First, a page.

ΦIm = ΦIIm = Φm /2

As is seen from the simple graphic construction in Fig 36, the superposition of the two identical fluxes, ΦIm and ΦIIm, rotat­ing in opposite directions, results in a magnetic flux which varies sinusoidally .

Φ = Φm sin ɷt

In a single-phase motor this condition holds so long as the rotor is stationary.

From the assumption that the resultant alternating magnetic field arises from the superposition of rotating fields, we may con­clude that these two fields produce identical currents in the rotor winding. Interacting with the rotating fields, the rotor currents develop two identical torques acting in opposite directions and can­celling each other.

This equality of two torques is upset when the rotor is set spinn­ing by an external force in any direction. Now the torque produced by the forward field (that is, one rotating with the rotor) substantially exceeds the torque developed by the reverse field (that is one rotating against the rotor). As a result, the rotor can not only rotate on its own, but also drive some mechanism.

The reduction in the opposing torque when the rotor is revolving is due to the weakening of the reverse field. With respect to the re­verse field the slip of the rotor is

sII = ( n1 + n )/n1 = [n1 + n1 (1 – sI )]/n1 = 2 – sI (14.36)

where sI is the slip of the rotor relative to the forward field.

Equation (14.36) shows that the frequency of the currents induc­ed in the rotor by the reverse field is close to twice the supply-line frequency. At such a frequency, the inductive reactance of the rotor is ma­ny times its resistance, so the currents induced by the reverse field become nearly purely reactive. Referring to Fig 21, the field set up by these currents has a strong demagnetizing effect on the field that induces them, that is, the reverse field. For this rea­son when 81 is small, the resultant magnetic field of the machine becomes a nearly circular rotating field and the opposing torque due to the reverse field is negligible.

For each of the two fields, we may apply the already known torque-slip curves of the usual three-phase induc­tion motor and find the resultant tor­que T as the difference between the forward torque, TI , and the reverse torque, TII (Fig 37). An important property of a single-phase motor is that it develops a small negative torque T0 when the rotor is revolving at synchro­nous speed relative to the forward field.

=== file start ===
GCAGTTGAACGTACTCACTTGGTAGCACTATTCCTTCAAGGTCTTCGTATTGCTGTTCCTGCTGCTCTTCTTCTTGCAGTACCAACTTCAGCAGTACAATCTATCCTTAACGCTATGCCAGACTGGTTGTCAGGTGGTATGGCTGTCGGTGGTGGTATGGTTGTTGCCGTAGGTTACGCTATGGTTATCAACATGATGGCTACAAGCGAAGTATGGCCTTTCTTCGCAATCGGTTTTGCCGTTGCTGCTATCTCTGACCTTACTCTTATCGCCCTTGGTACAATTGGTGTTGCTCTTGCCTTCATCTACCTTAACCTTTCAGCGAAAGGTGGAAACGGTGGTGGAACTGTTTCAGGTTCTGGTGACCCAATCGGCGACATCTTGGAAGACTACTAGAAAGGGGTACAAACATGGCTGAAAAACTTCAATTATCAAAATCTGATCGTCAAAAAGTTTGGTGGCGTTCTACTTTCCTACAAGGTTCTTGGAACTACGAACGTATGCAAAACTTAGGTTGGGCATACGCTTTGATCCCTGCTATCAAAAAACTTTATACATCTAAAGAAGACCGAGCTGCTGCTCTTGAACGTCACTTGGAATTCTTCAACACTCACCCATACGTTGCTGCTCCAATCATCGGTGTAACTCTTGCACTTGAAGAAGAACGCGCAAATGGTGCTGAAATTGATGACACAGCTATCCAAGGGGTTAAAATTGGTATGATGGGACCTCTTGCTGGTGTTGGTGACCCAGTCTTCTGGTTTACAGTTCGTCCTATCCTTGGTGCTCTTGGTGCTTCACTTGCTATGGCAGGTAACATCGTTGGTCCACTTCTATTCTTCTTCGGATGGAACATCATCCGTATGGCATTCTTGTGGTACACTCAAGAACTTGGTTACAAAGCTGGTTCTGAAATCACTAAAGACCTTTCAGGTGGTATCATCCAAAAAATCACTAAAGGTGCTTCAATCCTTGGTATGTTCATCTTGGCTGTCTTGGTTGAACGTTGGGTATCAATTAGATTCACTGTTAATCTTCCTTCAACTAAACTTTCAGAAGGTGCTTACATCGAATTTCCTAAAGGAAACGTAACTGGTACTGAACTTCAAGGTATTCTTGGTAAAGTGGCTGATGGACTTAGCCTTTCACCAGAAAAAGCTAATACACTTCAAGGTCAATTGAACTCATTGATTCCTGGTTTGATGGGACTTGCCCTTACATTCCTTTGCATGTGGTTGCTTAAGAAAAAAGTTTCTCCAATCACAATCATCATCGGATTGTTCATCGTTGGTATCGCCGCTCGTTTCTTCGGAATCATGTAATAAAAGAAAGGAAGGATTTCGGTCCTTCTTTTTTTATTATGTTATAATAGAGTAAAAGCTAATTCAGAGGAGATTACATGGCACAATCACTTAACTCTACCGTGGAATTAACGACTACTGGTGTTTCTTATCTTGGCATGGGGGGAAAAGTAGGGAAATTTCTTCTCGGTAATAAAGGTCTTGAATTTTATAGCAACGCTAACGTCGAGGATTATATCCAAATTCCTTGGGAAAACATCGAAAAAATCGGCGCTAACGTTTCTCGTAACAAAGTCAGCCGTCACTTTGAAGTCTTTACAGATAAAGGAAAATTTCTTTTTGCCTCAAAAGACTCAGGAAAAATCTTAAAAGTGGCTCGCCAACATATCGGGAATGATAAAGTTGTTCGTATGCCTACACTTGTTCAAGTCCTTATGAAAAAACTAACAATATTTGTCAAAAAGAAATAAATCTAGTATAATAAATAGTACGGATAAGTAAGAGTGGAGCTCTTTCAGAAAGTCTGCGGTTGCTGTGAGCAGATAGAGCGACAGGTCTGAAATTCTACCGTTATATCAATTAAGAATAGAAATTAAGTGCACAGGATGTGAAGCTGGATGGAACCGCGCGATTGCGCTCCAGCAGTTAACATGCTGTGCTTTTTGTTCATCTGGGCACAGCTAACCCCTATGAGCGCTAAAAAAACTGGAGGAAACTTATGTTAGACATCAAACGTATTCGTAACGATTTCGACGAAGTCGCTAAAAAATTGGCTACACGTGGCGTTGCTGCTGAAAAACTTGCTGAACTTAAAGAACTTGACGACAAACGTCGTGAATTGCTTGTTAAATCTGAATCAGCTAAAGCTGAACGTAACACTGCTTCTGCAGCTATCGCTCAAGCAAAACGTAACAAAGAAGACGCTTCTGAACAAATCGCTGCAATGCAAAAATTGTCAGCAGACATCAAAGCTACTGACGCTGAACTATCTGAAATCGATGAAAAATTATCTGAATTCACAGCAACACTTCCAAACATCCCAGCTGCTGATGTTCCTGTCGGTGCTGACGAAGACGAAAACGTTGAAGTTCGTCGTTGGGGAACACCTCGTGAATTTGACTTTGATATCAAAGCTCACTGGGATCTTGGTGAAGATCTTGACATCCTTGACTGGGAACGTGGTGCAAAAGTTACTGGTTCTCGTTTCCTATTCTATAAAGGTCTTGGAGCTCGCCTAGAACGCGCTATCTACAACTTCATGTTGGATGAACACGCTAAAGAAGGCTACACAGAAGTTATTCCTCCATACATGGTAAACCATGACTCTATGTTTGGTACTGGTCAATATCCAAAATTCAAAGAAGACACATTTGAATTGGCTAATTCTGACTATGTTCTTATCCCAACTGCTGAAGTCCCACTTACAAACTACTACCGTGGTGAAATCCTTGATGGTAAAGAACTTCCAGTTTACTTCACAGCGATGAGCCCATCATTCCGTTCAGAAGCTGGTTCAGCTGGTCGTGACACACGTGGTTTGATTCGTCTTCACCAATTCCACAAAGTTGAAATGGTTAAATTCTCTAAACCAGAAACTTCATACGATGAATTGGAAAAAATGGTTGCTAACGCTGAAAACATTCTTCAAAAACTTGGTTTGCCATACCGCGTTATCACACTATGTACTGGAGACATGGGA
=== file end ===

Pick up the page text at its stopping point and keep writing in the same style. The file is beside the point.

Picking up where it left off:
In a single-phase motor, an increase in the forward-field slip sI brings about. not only an increase in the current I1 induced by the forward field, but also an increase in the opposing torque associated with the reverse field. Because of this, a Single-phase induction motor is less stable in operation than a three-phase one, and its maximum torque is substantially lower. Also the efficiency of a single-phase induction motor is lower than that of a three-phase unit due to a number of stray losses.

One needs an auxiliary device in order to start a single-phase induction motor. Most of ton, this is an auxiliary winding similar to the second winding of a two-phase motor, but disconnected from the supply line once the motor has been started because it is designed for a short-duration load current. This auxiliary winding is connect­ed in series with a phase-shifting device.

Shaded-pole induction motors. In one particular case the start­ing device of a single-phase motor may be left energized after start­ing and during normal running. This case refers to shaded-pole induc­tion motors which may be looked upon as standing midway between single-phase and two-phase induction motors (Fig 38).

In this type of motor, one side of each stator pole carrying the main (pri­mary) winding 1 is enclosed by a solid ring of copper or brass called a shading ring or coil wsh The current I1 in the stator winding 1 which is energized from the supply line sets up a magnetic flux Φ1 . Some of this flux threads the shading coil and induces in it a current, I2 , sub­stantially lagging in phase behind I1 This current excites a second magnetic flux so that a system of two alternating fluxes exists in the motor, displaced from each other both in space and time phase. This situation is not unlike that existing in the induction type of instrument movement (see Fig 23). This gives rise to a rotating magnetic field which interacts with the cage rotor 2 and develops a torque. Shaded-pole motors come in fractional ­horsepower ratings (0.5-30 W) and are widely used to actuate a large variety of final control elements.